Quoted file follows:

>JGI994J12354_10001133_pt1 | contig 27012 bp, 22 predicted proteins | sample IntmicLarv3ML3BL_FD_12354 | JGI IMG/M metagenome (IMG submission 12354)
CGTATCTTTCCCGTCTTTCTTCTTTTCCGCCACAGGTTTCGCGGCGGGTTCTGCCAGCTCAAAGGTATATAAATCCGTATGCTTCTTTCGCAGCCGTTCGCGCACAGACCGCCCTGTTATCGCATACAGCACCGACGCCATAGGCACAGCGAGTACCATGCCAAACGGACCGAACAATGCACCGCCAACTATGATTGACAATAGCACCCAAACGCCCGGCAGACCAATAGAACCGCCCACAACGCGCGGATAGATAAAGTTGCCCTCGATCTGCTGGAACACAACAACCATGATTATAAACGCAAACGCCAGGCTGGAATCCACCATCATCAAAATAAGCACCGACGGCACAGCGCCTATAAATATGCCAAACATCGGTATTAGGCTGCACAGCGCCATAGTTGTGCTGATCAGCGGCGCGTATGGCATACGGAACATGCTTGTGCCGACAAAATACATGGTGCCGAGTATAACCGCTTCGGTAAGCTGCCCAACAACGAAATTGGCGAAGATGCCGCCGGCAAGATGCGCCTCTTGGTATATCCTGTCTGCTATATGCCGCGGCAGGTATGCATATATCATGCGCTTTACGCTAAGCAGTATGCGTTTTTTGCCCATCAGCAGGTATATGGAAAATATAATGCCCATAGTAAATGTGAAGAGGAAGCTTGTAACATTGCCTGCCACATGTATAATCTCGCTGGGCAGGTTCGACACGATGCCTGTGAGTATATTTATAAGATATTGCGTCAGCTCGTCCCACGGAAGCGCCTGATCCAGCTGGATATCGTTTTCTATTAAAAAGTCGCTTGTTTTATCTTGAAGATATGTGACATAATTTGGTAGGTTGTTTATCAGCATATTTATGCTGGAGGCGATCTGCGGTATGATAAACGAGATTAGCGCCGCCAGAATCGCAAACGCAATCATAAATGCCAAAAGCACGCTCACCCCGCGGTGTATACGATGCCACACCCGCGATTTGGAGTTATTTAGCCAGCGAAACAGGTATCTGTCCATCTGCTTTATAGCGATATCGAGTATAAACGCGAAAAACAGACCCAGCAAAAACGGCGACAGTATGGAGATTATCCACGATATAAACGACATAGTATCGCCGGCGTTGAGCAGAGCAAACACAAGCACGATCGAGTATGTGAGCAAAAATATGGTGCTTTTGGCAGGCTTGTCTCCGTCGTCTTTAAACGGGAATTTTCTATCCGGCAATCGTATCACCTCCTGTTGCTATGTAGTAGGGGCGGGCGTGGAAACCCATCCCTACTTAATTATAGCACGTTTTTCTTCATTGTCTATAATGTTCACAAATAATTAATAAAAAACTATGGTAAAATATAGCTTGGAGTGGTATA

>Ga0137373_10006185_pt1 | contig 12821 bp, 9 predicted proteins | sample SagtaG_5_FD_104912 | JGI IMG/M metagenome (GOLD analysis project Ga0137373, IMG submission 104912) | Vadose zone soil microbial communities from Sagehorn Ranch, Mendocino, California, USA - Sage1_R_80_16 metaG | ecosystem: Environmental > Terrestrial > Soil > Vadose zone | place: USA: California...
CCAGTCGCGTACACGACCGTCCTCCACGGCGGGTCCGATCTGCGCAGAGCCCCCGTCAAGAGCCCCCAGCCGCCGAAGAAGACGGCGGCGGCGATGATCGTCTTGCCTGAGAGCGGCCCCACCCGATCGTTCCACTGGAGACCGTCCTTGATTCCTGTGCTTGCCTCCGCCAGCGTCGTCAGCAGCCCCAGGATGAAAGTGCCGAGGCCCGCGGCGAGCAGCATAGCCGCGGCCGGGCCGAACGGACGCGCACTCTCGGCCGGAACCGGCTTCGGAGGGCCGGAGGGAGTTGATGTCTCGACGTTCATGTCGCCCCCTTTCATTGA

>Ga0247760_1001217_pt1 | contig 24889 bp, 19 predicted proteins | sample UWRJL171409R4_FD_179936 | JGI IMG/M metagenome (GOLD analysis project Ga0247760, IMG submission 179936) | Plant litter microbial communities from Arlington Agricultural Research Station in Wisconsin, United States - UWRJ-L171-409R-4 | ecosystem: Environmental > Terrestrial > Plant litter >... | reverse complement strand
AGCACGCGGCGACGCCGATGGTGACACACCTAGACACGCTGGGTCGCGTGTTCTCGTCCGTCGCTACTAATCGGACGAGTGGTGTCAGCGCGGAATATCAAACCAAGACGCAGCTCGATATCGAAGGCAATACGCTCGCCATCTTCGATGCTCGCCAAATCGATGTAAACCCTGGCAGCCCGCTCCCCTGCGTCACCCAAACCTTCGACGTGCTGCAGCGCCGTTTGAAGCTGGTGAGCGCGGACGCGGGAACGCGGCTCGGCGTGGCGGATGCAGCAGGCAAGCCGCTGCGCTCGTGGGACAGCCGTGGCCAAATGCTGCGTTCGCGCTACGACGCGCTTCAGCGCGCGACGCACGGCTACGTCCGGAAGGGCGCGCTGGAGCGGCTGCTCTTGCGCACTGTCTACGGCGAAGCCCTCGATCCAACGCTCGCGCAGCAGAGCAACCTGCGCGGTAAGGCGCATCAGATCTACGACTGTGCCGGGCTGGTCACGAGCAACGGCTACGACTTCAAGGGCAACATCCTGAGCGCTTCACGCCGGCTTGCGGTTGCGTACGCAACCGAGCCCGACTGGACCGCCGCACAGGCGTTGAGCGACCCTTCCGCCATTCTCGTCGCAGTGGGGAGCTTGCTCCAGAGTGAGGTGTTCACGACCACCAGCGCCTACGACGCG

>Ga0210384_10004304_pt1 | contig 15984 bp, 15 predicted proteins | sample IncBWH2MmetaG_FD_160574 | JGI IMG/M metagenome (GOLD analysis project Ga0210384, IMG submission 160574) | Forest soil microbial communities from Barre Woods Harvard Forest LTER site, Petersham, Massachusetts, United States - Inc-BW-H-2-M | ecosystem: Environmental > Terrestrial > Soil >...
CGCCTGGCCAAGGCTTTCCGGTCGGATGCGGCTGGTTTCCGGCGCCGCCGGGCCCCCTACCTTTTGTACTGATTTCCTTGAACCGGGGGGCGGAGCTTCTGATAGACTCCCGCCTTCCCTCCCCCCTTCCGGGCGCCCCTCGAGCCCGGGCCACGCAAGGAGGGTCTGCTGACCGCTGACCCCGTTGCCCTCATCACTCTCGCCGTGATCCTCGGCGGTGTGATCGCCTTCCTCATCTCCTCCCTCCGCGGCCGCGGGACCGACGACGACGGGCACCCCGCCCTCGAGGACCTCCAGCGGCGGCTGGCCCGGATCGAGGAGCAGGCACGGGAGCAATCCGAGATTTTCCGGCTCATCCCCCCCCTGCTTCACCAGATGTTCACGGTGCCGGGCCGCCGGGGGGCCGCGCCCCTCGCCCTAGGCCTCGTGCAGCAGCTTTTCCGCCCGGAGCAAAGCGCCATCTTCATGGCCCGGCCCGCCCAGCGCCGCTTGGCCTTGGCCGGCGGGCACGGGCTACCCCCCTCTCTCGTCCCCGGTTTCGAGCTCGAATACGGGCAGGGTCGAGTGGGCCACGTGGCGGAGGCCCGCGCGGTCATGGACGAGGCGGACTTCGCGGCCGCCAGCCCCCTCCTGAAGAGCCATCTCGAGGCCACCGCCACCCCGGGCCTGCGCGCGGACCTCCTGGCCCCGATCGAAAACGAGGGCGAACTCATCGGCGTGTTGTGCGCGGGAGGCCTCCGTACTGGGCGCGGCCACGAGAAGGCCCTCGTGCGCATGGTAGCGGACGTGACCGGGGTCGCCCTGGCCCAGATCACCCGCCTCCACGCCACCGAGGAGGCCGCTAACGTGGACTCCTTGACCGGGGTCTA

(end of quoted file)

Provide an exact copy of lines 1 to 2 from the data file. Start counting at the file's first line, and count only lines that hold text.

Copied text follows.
>JGI994J12354_10001133_pt1 | contig 27012 bp, 22 predicted proteins | sample IntmicLarv3ML3BL_FD_12354 | JGI IMG/M metagenome (IMG submission 12354)
CGTATCTTTCCCGTCTTTCTTCTTTTCCGCCACAGGTTTCGCGGCGGGTTCTGCCAGCTCAAAGGTATATAAATCCGTATGCTTCTTTCGCAGCCGTTCGCGCACAGACCGCCCTGTTATCGCATACAGCACCGACGCCATAGGCACAGCGAGTACCATGCCAAACGGACCGAACAATGCACCGCCAACTATGATTGACAATAGCACCCAAACGCCCGGCAGACCAATAGAACCGCCCACAACGCGCGGATAGATAAAGTTGCCCTCGATCTGCTGGAACACAACAACCATGATTATAAACGCAAACGCCAGGCTGGAATCCACCATCATCAAAATAAGCACCGACGGCACAGCGCCTATAAATATGCCAAACATCGGTATTAGGCTGCACAGCGCCATAGTTGTGCTGATCAGCGGCGCGTATGGCATACGGAACATGCTTGTGCCGACAAAATACATGGTGCCGAGTATAACCGCTTCGGTAAGCTGCCCAACAACGAAATTGGCGAAGATGCCGCCGGCAAGATGCGCCTCTTGGTATATCCTGTCTGCTATATGCCGCGGCAGGTATGCATATATCATGCGCTTTACGCTAAGCAGTATGCGTTTTTTGCCCATCAGCAGGTATATGGAAAATATAATGCCCATAGTAAATGTGAAGAGGAAGCTTGTAACATTGCCTGCCACATGTATAATCTCGCTGGGCAGGTTCGACACGATGCCTGTGAGTATATTTATAAGATATTGCGTCAGCTCGTCCCACGGAAGCGCCTGATCCAGCTGGATATCGTTTTCTATTAAAAAGTCGCTTGTTTTATCTTGAAGATATGTGACATAATTTGGTAGGTTGTTTATCAGCATATTTATGCTGGAGGCGATCTGCGGTATGATAAACGAGATTAGCGCCGCCAGAATCGCAAACGCAATCATAAATGCCAAAAGCACGCTCACCCCGCGGTGTATACGATGCCACACCCGCGATTTGGAGTTATTTAGCCAGCGAAACAGGTATCTGTCCATCTGCTTTATAGCGATATCGAGTATAAACGCGAAAAACAGACCCAGCAAAAACGGCGACAGTATGGAGATTATCCACGATATAAACGACATAGTATCGCCGGCGTTGAGCAGAGCAAACACAAGCACGATCGAGTATGTGAGCAAAAATATGGTGCTTTTGGCAGGCTTGTCTCCGTCGTCTTTAAACGGGAATTTTCTATCCGGCAATCGTATCACCTCCTGTTGCTATGTAGTAGGGGCGGGCGTGGAAACCCATCCCTACTTAATTATAGCACGTTTTTCTTCATTGTCTATAATGTTCACAAATAATTAATAAAAAACTATGGTAAAATATAGCTTGGAGTGGTATA